Artwork Basics

Getting great Stuff from us starts with great artwork. If you are designing files offline and uploading them to order your Stuff, then there are a few things you need to know to ensure you will get great results. We are here to help and we encourage a Voom Guaranteed File check if you are unsure about your file, the cost is low and gives you peace of mind knowing your file has been inspected by a Voomie before we make your stuff. Please review the information below to learn more about best practices for preparing your files, and of course contact us with any questions you have.

Surprisingly, one of the most overlooked aspects of design is one of the most basic - setting up artboards (page sizes) at the correct size. The best place to start any design project is with a correctly sized artboard. If the software you are using does not give you the ability to control the actual size of the document, the software is probably not going to give you a file that is going to print well.

You can take your chances with uploading a file where you do not truly know the size, but we do not recommend it. Most likely you will not be satisfied with the results and there is a possibility your job could even be rejected. We urge you to select the option for a “Voom Guaranteed File Check” before printing if you have any doubts.

Starting with quality design software is the best path to success. When creating artwork for print, the size of the artboard is the first and most important aspect the designer should consider. When repurposing artwork for another project, resizing the artboards should be your first step, and remember if your project changes direction midstream in the design process, as projects seem to do, always make sure you are adjusting your artboards to match your project. Nothing like getting to the finish line on a project only to place the order and realize someone changed something ten steps back and forgot to tell the designer - who now has to go back 10 steps to fix the art. Templates are available for most of our products and you can always request one if one is not available.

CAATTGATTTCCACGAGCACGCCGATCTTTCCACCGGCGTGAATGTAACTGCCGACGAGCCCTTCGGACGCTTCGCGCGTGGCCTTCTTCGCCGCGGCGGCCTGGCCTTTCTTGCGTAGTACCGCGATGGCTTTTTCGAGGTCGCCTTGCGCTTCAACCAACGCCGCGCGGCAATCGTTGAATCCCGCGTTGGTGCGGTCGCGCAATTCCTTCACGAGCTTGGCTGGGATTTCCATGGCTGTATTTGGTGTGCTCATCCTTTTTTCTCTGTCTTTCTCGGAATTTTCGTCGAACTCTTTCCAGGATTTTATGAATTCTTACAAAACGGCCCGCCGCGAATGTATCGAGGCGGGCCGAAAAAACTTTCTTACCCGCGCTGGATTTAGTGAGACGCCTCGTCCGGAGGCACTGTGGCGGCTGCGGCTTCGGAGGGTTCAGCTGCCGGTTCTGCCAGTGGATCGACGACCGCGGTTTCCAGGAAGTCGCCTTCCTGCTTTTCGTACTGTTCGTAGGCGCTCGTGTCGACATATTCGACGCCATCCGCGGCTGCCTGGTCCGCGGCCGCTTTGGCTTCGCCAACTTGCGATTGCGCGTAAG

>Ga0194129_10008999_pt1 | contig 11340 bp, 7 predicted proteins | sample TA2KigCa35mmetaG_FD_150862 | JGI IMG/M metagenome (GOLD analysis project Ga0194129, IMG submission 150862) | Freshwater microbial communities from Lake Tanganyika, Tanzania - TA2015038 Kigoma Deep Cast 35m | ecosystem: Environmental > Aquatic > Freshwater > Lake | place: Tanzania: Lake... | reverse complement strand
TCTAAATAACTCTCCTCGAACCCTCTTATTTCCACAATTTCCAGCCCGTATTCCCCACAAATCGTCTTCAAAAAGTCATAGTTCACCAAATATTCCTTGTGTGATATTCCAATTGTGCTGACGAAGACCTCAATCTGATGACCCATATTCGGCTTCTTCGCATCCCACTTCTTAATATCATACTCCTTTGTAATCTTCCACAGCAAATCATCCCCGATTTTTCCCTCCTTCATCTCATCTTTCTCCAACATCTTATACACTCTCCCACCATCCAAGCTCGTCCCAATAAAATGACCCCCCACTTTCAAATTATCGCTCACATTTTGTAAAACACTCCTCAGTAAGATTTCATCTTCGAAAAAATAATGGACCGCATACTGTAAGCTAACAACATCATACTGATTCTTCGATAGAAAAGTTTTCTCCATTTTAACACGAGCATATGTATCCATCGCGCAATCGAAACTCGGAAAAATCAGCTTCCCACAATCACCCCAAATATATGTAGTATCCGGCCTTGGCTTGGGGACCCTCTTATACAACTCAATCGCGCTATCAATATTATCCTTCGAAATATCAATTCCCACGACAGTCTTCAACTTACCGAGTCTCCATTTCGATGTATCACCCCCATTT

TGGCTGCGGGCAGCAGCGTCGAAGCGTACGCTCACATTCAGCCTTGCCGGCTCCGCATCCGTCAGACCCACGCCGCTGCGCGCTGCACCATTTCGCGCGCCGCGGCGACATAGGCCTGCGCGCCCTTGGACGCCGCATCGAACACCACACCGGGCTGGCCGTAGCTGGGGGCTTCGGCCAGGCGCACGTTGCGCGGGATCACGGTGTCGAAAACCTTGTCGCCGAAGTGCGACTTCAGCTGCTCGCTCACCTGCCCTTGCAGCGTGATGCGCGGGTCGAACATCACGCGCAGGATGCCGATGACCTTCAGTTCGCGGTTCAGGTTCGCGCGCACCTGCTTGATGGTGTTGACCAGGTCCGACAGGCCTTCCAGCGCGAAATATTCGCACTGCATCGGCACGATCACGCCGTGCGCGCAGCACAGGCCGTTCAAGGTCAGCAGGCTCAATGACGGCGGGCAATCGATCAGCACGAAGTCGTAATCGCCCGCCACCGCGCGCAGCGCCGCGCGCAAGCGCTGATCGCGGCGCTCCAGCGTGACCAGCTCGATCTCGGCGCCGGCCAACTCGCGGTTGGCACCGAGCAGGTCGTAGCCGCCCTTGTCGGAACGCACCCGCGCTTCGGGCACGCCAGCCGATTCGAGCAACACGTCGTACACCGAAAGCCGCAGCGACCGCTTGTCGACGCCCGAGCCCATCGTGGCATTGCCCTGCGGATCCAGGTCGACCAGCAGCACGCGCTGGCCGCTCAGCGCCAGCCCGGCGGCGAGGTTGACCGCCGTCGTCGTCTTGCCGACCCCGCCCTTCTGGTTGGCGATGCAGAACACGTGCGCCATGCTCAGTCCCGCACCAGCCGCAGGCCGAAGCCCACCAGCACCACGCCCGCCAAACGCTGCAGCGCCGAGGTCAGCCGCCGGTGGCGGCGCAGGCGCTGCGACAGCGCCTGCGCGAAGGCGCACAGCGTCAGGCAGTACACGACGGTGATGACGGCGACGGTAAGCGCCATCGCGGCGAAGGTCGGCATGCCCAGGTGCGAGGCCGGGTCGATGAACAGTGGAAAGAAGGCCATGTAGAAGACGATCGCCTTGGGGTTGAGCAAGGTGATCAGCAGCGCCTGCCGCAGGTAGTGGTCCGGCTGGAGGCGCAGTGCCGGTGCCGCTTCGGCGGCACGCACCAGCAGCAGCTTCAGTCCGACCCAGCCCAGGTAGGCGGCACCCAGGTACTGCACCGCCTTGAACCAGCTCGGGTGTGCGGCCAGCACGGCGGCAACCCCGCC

When designing very large scale projects it is sometimes necessary to generate your art at scale. If you need to design a project larger than your software will allow, (like when you need to wrap the side of a building) you can increase resolution and we can scale your files up at printing - contact a Voomie to discuss this.

Bleed refers to a printed image that extends past the edge of a finished page. To accommodate a bleed, we must print the image area larger than the finished page size. The printed image extending into the bleed area is then trimmed off so that the printed area extends to the edge of the sheet. This is to ensure you do not have white lines on the edge of your finished job due to minor variations that are inherent in the printing process.

It is also important not to place important text, graphics, or images too close to the edge of the finished sheet. Printing and finishing equipment are subject to some manufacturing tolerances, so there is always some amount of variance in the finished product. The amount of "safe area" varies by process, but for most processes .125in is a good rule of thumb. Be especially aware of putting borders around the edge of your product, we recommend at least .25in distance from the edge for any borders.

The process for preparing bleed varies by application and can be challenging if using software not intended for high quality output. If the software you are using does not give you the option of saving a pdf with correct bleed settings, we highly recommend you select the "Voom Guaranteed File Check" to make sure you will be satisfied with the quality of your project. Voom recommends a .125in bleed for all files.